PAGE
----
Gender Just wanted mandatory training for all staff; Huberman agreed to develop a curriculum for new staff orientation that would also be available online, Finkelstein said. A letter to principals emphasizing district policies will go out with the new curriculum, he said.

Good policies, not always followed

CPS has good policies but they aren’t implemented everywhere, Finkelstein said. “There are a lot of disparities and they tend to match up with income levels and race,” he said.

Gay-straight alliances — GSAs — are generally found on the north side, with very few on the south or west sides, he said. Often schools won’t allow students to form GSAs, even though CPS policy requires them to do so if they allow any student clubs, Finkelstein said.

“Teachers weren’t really supportive,” said Akhia Daniels, a recent graduate of South Shore High School for Leadership. “They would see stuff going on and not address it.”

“School is supposed to be a place for education, a place to be safe, not a place to be judged on whether you like boys or girls,” she said. “They want you to do all these things and at the same time they’re not offering you a safe environment.”

Another campaign member is Chicago Youth Initiating Change, a citywide social justice group. CYIC emphasizes problems with Renaissance 2010, including problems caused for vulnerable students by closings and relocations.

Military academies, security guards

Renaissance 2010 schools present other problems, Finkelstein said: with “more flexibility and less accountability,” charter and contract schools associated with Renaissance 2010 are more likely to disregard or feel unbound by CPS policy. Discrimination, harassment and violence are particularly issues in the military academies which are proliferating, he said.

Blocks Together, a community organization which organizes youth in West Humboldt Park, joined the campaign because BT’s longtime effort to improve training for security guards (see below) meshed with its goals, said Cecile Carroll. At last month’s meeting, Huberman said CPS is finally overhauling training to raise standards and increase professionalism among guards.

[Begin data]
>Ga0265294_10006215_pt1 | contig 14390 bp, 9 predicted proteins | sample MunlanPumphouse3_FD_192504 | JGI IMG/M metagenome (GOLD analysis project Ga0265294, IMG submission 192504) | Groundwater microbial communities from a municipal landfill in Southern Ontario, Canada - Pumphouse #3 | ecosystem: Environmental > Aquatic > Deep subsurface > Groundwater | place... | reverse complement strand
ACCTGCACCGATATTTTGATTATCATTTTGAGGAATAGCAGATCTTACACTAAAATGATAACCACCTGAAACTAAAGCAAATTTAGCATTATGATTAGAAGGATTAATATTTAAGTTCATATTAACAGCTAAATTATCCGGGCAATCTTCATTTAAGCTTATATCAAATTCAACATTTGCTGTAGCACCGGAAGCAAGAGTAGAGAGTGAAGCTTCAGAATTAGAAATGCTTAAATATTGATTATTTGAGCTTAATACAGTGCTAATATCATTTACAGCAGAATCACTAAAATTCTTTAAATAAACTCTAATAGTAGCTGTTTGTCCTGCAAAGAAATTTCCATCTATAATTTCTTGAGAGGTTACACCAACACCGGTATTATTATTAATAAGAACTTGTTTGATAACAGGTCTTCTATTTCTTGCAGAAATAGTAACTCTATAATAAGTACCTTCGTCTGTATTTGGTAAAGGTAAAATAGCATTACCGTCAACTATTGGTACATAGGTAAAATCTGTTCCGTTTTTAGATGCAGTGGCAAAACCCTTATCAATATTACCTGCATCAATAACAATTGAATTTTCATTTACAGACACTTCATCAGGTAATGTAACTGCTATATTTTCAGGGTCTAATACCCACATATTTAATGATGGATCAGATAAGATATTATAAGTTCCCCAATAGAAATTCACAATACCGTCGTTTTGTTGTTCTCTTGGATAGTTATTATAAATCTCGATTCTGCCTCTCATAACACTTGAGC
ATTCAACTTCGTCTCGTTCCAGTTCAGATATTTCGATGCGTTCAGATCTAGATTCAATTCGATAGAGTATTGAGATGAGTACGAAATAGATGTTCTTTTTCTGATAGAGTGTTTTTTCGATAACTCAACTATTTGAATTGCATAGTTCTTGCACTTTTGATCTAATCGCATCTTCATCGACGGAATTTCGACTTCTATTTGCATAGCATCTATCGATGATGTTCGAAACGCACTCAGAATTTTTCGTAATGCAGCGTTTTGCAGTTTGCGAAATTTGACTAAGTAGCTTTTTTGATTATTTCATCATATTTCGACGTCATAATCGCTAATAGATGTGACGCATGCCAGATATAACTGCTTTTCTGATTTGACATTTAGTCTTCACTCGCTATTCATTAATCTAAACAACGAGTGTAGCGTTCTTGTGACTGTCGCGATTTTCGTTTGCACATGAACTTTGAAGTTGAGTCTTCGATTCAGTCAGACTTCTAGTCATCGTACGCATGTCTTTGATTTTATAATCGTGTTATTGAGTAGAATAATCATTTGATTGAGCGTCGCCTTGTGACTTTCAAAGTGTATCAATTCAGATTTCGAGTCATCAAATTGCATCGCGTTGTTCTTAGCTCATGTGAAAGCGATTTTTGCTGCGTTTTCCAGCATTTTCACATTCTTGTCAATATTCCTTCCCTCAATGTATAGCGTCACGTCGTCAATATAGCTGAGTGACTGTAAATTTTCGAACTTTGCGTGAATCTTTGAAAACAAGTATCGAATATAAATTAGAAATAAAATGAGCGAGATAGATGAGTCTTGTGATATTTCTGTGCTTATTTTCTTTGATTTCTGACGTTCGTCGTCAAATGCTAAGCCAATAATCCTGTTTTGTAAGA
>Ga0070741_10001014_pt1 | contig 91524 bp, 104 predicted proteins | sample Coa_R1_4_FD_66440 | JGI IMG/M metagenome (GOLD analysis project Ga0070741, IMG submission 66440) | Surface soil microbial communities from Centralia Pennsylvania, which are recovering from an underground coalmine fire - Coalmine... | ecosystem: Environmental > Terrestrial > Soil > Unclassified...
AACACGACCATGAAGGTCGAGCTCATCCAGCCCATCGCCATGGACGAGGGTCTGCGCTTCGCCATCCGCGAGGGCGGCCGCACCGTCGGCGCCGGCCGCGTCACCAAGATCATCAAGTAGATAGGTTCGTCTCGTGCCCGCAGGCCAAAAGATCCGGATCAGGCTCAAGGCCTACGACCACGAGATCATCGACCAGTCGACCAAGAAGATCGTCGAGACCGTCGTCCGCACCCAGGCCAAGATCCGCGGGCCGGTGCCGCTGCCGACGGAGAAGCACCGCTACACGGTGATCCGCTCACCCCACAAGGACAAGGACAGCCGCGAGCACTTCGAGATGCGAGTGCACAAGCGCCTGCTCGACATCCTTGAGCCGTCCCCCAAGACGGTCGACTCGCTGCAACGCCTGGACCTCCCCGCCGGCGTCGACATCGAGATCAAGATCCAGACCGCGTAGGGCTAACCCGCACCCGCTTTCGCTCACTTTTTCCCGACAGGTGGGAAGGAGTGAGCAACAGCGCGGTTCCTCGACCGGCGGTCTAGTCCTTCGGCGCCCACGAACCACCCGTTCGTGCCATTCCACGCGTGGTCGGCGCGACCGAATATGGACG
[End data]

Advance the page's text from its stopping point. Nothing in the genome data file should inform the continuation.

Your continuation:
Blocks Together’s youth council wants to be at the table — in part to ensure that principles of restorative justice are part of the training — Carroll said. “It’s a good opportunity to help influence the culture of security guards all across the system, rather than school by school, the way we have been working,” she said.

While school districts in cities across the country are beginning to address the concerns of LGBT youth, Chicago’s efforts are noteworthy because of the direct involvement of youth in designing responses, Finkelstein said. “Chicago has a robust youth organizing movement right now,” he said.

NAACP and Prop 8

Amid the celebrations following last November’s election, gay rights supporters were bitterly disappointed by the success of Proposition 8 in California, which banned gay marriage in the state.  Some blamed African American voters who turned out for Barack Obama and went on to vote for Prop 8 (though others pointed out that anti-Prop 8 outreach to the black community wasn’t what it should have been). 

So it was significant last week when the NAACP joined other civil rights groups in a friend-of-the-court brief supporting a legal effort to overturn Prop 8.  The groups argued it’s a civil rights issue: a majority vote cannot be the means of denying rights to a minority. 

Karin Wang of the Asian Pacific American Legal Center cited the history of Asian immigrants in California, where majority-enacted 19th-century law presented them with race-based provisions ranging “from prohibitions against owning property and testifying in court, to targeted taxes that applied only to Chinese immigrants, to restrictions on marriage, education, and other aspects of daily life.”

American Prospect has a report on NAACP’s action, which “thrusts the NAACP into the middle of a fight that, until now, it has largely avoided, because of the risk of alienating both board-level leadership and rank-and-file members….